Location: Unknown. Private meeting.
The SUBSTITUTE DIRECTOR OF AGRICULTURE, in the course of an oral Report, stated that as regards land disputes he had nothing in particular to say. He submitted for the third time proposals for the establishment of a National Land Commission. These proposals had gone through Committee, and he hoped that they would be accepted. The proposals had been made as elastic as possible, the idea being to create a good framework, leaving such details as were found necessary to be filled in from time to time. The general policy regarding ranches, etc., had been laid down in previous legislation. It would be a mistake to attempt at the moment anything in the shape of a revolutionary policy regarding land. He had circulated a memo, dealing in detail with Committees of Agriculture and as to how they might function. When it was remembered that the export trade fostered by those Committees reached a gross total of £64,000,000 last year it would be seen that these Committees could play a very important part in the industrial life of the country. While recommending the clean cut with the British Department of Agriculture, he was against allowing the Committees of Agriculture to lapse.
Since the last session he had got into communication with one of the best forestry experts available in the country. If appointed, his salary and expenses would not exceed £800 or £1,000. Such a man could save a large amount of money to the country by preventing the cutting of woods prematurely and by instructing the Committees of Agriculture in the matters of afforestation and the establishment of nurseries. He had succeeded in making his Department self-supporting up to the present, but with the establishment of the Land Commission the expenses would naturally be much greater.
The SECRETARY FOR FINANCE stated that provision had already been made in the estimates for the appointment of an Inspector of Forestry. He was strongly of opinion that such an appointment should be made.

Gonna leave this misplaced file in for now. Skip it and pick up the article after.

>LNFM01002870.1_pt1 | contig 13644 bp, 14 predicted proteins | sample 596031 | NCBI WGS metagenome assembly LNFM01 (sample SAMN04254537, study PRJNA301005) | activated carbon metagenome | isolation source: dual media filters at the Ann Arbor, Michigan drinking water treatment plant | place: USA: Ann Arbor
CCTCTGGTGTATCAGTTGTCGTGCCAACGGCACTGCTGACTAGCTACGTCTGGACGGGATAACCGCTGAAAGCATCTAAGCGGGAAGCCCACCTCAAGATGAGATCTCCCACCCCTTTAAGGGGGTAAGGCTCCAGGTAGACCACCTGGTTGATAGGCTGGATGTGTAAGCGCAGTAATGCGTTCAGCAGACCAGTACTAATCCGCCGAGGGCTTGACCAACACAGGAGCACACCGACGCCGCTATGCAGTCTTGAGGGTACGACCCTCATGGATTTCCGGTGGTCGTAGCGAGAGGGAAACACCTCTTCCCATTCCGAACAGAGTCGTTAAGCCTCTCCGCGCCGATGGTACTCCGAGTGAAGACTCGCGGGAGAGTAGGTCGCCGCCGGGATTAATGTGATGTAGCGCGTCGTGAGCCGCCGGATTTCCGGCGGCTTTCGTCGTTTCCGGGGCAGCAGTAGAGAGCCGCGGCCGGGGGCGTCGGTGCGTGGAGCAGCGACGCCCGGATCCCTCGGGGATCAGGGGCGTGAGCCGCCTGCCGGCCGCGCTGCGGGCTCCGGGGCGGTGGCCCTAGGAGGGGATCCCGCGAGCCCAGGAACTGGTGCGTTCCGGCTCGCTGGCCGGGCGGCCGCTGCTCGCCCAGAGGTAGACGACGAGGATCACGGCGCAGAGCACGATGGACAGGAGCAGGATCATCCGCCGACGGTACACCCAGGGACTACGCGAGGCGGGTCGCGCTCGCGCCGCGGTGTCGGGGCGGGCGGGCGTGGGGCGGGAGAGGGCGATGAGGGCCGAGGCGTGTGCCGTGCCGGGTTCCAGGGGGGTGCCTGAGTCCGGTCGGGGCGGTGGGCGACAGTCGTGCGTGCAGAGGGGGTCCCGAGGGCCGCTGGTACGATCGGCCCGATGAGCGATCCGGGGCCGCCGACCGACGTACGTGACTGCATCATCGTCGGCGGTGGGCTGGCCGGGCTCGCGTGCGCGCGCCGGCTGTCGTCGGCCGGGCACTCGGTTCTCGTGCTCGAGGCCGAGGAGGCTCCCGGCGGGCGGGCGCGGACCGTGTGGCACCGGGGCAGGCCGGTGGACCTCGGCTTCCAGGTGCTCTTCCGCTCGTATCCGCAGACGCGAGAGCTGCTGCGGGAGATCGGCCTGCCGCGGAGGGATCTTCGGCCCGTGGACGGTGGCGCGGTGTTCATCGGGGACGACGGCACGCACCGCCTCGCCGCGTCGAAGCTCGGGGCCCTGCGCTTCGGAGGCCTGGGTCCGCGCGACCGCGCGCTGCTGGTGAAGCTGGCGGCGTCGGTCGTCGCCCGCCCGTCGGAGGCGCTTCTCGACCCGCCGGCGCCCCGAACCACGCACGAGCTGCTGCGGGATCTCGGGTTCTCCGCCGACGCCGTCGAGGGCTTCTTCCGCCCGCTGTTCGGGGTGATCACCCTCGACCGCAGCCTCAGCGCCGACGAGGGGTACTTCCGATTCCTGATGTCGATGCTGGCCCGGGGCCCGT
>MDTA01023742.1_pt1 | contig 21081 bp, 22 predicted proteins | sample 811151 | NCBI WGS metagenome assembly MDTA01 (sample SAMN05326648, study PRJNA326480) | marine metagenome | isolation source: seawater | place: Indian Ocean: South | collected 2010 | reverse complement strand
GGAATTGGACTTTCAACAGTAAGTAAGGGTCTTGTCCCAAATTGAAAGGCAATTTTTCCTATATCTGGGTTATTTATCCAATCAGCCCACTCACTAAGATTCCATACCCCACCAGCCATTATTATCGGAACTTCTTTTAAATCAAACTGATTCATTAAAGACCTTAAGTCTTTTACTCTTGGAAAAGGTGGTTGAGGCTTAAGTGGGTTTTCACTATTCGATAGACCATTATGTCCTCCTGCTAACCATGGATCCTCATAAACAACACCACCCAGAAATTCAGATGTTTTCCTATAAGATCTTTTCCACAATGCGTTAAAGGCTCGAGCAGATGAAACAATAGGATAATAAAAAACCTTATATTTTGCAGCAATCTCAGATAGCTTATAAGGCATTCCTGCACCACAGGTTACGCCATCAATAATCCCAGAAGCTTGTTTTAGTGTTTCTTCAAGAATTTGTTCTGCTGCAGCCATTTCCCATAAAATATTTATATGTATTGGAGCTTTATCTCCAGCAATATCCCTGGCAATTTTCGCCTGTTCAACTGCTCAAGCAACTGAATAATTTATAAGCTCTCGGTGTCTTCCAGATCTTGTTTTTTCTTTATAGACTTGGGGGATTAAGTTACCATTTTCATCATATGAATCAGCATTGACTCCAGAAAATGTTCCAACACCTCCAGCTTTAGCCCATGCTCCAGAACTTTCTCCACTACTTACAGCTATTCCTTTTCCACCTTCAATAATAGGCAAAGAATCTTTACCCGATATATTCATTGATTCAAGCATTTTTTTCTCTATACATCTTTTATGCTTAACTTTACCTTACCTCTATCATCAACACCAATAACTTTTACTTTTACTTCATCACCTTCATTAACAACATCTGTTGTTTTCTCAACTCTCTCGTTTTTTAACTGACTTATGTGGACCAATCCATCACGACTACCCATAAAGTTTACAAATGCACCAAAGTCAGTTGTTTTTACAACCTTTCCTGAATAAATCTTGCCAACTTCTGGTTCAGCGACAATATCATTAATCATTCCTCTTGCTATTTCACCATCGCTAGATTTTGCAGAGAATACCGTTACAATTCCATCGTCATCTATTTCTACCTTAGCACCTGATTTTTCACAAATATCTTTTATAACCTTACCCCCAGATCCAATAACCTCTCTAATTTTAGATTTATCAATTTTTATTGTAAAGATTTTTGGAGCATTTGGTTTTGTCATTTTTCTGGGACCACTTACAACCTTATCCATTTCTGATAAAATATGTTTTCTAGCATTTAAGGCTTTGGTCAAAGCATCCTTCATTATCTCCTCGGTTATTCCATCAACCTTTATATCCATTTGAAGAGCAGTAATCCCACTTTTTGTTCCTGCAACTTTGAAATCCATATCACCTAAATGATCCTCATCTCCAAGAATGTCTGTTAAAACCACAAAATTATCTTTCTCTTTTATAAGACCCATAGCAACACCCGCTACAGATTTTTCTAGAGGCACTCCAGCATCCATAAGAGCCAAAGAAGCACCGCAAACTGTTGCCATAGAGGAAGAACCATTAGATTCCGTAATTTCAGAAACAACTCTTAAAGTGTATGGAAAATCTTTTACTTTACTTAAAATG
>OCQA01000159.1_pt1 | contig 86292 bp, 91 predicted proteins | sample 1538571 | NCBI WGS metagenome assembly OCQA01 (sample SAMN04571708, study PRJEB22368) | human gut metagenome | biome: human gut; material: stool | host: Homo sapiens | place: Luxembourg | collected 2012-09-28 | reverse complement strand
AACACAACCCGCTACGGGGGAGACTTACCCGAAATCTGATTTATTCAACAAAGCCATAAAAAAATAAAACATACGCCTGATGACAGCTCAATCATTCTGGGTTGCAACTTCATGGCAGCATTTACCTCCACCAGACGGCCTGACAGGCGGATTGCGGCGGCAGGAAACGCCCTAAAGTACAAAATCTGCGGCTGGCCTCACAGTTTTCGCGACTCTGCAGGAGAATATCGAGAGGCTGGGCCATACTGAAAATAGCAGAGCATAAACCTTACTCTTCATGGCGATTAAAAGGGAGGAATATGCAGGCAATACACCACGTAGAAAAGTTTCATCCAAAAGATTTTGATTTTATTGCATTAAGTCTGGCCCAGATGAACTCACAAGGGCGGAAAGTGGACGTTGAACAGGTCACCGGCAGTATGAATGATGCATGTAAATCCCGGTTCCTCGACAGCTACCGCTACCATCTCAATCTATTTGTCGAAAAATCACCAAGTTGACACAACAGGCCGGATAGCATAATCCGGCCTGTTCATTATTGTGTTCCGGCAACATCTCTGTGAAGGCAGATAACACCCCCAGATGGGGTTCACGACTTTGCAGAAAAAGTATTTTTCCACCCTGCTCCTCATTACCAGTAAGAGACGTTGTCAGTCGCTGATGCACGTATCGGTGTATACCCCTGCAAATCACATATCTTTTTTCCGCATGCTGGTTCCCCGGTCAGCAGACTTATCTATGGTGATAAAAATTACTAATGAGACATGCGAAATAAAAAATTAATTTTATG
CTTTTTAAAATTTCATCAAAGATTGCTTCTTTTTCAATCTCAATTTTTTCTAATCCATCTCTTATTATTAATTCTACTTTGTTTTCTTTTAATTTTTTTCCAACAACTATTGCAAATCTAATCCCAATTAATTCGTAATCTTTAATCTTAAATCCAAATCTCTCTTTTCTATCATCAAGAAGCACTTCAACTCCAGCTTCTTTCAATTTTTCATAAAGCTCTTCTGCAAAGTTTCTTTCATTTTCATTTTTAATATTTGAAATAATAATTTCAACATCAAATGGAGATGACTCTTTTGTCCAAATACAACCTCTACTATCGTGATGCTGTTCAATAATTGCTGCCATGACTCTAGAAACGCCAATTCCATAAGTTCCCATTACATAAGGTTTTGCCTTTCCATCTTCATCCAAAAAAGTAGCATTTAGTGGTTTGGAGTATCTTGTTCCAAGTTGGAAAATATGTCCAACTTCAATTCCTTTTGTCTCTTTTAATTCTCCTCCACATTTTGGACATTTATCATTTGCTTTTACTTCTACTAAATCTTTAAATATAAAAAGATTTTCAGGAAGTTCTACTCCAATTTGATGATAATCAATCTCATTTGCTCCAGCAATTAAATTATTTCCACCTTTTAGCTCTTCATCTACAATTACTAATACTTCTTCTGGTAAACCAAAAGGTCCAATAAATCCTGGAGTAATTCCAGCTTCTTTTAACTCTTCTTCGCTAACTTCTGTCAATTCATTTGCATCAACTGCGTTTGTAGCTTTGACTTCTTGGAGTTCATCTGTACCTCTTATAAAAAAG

J. MACGUINNESS (Longford) moved, and F. FAHY (Galway South) seconded, that the Report be adopted.
The SUBSTITUTE DIRECTOR OF AGRICULTURE, in reply to a query, stated that he was convinced that the clean cut with the English Department of Agriculture would be made whether they wished it or not. He knew that the English Department was very anxious to carry on, but the position of the Committees would be intolerable, inasmuch as they would have to submit to the Department's audit. He failed to see what difference there was between an audit by the English Department of Agriculture and one by the English Local Government Board.
D. KENT (Cork East) feared that there were land troubles ahead owing to the threatening attitude of Labour. In some instances Labour had threatened to till farms which the occupiers proposed leaving go into grass next year. He suggested that a Bill be drafted making tillage compulsory on all farms over thirty acres in extent. If next year the English Navy blockaded the Irish coasts they should be able to fall back on their own resources.
The DIRECTOR OF AGRICULTURE, in reply, stated that he would refer the points raised to the Economic Council. The farmers objected to compulsory tillage legislation, as they averred that Labour swallowed up all the profits.
The adoption of the Report was then put and carried.